- This article was first published on The Tattooed Buddha.
All my life, I’ve lived in my head.
My mother tells me that they used to sit me on the windowsill of my grandmother’s apartment when I was a wee one and while everyone else chatted away, I’d stare out the window, occasionally pointing at things and asking, “Sta?” I was in my own little world, fascinated with the world around me. This tendency to be introspective and observational by disposition has stayed with me.
When I was in my early twenties, a close friend told me that my best quality was my independence, and my worst quality was my independence. It was an astute observation, even if it did leave me a little unsettled.
I’ve also loved communicating and expressing myself as long as I can remember.
That’s actually not true; I was a very shy kid. However, once I entered adolescence and started understanding myself more in relation to others, I found I was a talkative, opinionated being who also needed a lot of alone time for reflection. I loved being around other people, mostly close friends but also strangers or acquaintances in large gatherings whom I could meet and learn about, after which I’d need a few days to recover.
These days, there’s so much talk about introverts versus extroverts. Back then, all I knew was that I counted on my “catch-up sessions” with myself and my journal to refuel and understand myself better.
I have identified more strongly with the quieter side. The more outgoing I appeared to be or was labeled, the more I actually wanted to dive into a corner and retreat into what I considered to be the most authentic version of myself.
It’s amazing how we cling to our identities, how long we can go in life without challenging our basic assumptions about ourselves, and how invisible these assumptions become as we take them to be incontrovertible truth about who we are.
When I was laid off from my job at the end of 2009 and decided to travel on my own, I deeply looked forward to my time away. While I knew I’d miss my friends and family, I was longing to get some distance from some of my unhealthier habit patterns, which I would have a chance to dissect and deconstruct. I had no fear whatsoever of travelling on my own; I reveled in it, though my old friend’s voice did nag at me a bit:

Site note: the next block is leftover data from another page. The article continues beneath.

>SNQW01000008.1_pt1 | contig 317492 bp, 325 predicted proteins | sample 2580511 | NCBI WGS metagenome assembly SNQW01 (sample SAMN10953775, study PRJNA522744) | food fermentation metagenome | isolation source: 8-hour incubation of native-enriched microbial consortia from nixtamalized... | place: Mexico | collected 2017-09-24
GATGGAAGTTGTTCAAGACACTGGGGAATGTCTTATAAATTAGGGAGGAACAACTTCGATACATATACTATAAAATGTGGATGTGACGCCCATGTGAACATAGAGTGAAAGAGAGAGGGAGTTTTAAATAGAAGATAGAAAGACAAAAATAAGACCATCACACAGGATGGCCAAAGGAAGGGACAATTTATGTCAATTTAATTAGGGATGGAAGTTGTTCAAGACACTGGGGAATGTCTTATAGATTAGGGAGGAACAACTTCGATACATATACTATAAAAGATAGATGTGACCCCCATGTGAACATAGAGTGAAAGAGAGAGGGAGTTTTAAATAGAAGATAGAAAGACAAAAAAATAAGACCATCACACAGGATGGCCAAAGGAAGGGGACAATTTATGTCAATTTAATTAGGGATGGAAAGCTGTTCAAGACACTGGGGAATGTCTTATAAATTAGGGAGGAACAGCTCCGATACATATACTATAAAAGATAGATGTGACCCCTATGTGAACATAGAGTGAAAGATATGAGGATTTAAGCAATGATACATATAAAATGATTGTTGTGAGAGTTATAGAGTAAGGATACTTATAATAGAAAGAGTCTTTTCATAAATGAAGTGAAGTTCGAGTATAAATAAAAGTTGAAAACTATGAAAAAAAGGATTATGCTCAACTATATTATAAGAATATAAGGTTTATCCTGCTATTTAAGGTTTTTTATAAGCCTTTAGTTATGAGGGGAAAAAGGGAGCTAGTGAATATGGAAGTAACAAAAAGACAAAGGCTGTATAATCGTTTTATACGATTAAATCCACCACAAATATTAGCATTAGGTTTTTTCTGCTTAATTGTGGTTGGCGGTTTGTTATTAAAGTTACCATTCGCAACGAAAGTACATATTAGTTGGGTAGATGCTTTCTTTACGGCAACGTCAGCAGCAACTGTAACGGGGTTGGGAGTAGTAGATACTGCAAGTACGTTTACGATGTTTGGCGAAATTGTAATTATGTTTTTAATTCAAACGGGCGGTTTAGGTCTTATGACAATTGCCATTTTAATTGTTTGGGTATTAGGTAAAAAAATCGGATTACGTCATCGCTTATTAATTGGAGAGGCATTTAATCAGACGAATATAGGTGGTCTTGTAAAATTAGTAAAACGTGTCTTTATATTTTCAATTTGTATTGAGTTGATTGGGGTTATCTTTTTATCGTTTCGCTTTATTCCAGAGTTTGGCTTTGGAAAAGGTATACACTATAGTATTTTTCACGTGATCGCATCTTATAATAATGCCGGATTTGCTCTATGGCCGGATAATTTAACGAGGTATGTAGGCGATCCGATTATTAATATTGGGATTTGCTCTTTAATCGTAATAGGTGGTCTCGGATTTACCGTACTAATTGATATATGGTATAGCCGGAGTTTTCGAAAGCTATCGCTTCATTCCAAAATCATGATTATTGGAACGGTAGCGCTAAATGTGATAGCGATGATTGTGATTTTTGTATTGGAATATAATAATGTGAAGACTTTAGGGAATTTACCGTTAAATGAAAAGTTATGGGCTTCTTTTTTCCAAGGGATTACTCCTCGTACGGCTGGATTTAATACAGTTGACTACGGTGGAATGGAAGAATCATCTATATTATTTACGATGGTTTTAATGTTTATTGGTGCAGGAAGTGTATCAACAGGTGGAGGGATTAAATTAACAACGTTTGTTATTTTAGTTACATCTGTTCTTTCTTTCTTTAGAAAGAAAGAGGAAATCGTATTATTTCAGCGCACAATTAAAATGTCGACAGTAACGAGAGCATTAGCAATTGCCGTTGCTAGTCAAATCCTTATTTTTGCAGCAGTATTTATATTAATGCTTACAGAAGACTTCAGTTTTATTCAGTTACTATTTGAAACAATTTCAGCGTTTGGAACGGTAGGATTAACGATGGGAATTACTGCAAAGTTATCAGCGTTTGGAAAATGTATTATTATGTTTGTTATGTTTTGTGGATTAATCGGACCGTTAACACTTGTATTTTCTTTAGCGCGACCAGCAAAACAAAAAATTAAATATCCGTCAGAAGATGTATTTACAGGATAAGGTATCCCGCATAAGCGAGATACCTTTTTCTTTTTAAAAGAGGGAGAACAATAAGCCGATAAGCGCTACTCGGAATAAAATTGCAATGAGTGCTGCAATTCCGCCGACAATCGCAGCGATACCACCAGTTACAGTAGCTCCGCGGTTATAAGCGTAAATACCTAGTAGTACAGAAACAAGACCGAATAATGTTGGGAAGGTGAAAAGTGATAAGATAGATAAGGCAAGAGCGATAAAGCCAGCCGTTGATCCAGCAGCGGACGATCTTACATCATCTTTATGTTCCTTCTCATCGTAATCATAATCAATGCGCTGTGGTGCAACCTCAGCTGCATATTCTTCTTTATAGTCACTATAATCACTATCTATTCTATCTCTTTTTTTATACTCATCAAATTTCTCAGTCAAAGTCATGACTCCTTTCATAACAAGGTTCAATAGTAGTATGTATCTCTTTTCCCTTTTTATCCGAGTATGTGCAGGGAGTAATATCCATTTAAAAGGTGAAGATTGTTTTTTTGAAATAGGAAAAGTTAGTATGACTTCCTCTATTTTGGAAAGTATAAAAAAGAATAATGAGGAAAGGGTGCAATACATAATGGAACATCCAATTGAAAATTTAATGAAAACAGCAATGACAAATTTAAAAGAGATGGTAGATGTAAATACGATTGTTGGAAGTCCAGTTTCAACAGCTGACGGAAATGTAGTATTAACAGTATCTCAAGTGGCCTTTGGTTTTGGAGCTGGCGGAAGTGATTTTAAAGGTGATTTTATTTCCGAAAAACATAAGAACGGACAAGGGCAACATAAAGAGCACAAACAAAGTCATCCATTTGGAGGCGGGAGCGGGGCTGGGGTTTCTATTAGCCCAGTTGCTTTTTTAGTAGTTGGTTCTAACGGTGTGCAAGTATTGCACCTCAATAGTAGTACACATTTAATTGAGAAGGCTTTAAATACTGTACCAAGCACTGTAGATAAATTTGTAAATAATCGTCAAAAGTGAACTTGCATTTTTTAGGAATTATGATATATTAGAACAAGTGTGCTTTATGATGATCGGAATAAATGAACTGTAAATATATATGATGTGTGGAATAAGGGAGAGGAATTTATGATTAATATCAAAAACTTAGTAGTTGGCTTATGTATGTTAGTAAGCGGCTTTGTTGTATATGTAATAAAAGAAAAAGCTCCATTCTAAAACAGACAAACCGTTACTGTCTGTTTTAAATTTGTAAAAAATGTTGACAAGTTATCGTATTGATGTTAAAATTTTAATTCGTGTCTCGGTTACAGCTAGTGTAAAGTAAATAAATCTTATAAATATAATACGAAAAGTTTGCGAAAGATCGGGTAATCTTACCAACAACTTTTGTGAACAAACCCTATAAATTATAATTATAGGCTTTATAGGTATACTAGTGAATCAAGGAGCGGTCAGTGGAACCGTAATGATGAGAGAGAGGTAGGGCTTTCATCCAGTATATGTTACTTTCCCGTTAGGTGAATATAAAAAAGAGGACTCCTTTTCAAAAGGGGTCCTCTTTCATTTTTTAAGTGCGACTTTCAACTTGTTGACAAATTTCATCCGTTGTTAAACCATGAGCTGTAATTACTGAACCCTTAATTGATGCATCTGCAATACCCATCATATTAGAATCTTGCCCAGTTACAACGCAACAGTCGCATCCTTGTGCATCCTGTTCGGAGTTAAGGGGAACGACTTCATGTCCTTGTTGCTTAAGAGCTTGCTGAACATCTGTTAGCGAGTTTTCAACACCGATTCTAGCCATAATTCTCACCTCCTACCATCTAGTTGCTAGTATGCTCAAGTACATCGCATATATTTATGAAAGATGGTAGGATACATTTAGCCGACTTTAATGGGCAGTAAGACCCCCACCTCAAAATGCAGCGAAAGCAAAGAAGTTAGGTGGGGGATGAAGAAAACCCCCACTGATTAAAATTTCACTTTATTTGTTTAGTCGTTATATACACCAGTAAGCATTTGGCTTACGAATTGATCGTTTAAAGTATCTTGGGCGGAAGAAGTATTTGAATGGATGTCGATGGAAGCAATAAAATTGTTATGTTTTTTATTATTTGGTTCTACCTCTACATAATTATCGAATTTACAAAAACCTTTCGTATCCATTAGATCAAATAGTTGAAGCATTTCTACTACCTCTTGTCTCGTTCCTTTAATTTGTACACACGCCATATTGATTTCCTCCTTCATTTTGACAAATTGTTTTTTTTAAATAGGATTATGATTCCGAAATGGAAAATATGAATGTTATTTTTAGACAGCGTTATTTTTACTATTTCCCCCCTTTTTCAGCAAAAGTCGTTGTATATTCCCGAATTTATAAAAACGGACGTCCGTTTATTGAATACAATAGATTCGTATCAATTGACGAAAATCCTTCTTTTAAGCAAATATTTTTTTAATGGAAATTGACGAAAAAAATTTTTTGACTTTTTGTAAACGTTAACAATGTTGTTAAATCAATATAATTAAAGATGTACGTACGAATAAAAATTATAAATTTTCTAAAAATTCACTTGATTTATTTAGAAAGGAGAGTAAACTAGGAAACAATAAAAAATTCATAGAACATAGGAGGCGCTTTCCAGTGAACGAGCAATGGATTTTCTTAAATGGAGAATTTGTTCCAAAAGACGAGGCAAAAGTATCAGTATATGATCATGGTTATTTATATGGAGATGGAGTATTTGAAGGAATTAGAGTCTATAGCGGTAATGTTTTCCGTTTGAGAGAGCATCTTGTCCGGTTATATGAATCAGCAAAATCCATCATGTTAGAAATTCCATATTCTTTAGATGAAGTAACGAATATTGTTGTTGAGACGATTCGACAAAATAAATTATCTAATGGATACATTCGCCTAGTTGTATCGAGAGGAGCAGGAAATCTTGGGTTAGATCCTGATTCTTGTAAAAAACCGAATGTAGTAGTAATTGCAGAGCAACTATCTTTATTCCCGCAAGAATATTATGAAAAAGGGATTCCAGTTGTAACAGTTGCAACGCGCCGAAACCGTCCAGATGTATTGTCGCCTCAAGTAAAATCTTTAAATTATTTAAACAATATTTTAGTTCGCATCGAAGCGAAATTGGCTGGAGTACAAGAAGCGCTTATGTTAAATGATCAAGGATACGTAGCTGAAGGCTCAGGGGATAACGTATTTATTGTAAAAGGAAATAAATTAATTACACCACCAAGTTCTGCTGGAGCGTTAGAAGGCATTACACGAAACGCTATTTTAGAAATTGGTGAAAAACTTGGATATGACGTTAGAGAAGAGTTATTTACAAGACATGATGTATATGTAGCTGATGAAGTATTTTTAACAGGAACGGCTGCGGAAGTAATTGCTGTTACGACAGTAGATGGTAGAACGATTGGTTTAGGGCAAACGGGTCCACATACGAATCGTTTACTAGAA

Am I too independent? Is this part of the problem? What is the problem, exactly?
I refused to believe that loneliness could be lurking somewhere within all the alone-ness I was embracing with joy.
A great teacher I met along the way said something striking to me when she told me that I had a great opportunity to really dive into myself and experience solitude, since I’m the type of person (incidentally, or not incidentally, a Gemini) who exists and thrives in communication. I was surprised. “But I love being on my own. I’ve always been quite independent and introspective, maybe too much.”
A raised eyebrow told me I had a few lessons coming my way.
Cut to a few years later, moving from the sometimes chaotic, often serene and always vivacious landscapes of Southeast Asia and India to Japan. My head and heart were filled with so many encounters with people met along the way, with whom I could share intimate conversations and learn so many things. My ears were still ringing with the jumbled notes of India—the soulful chanting, the “chai chai chai” invocations, the clanging of wares on street, the talking-yelling-laughing-bellowing-beckoning exuberance that was part of daily life there.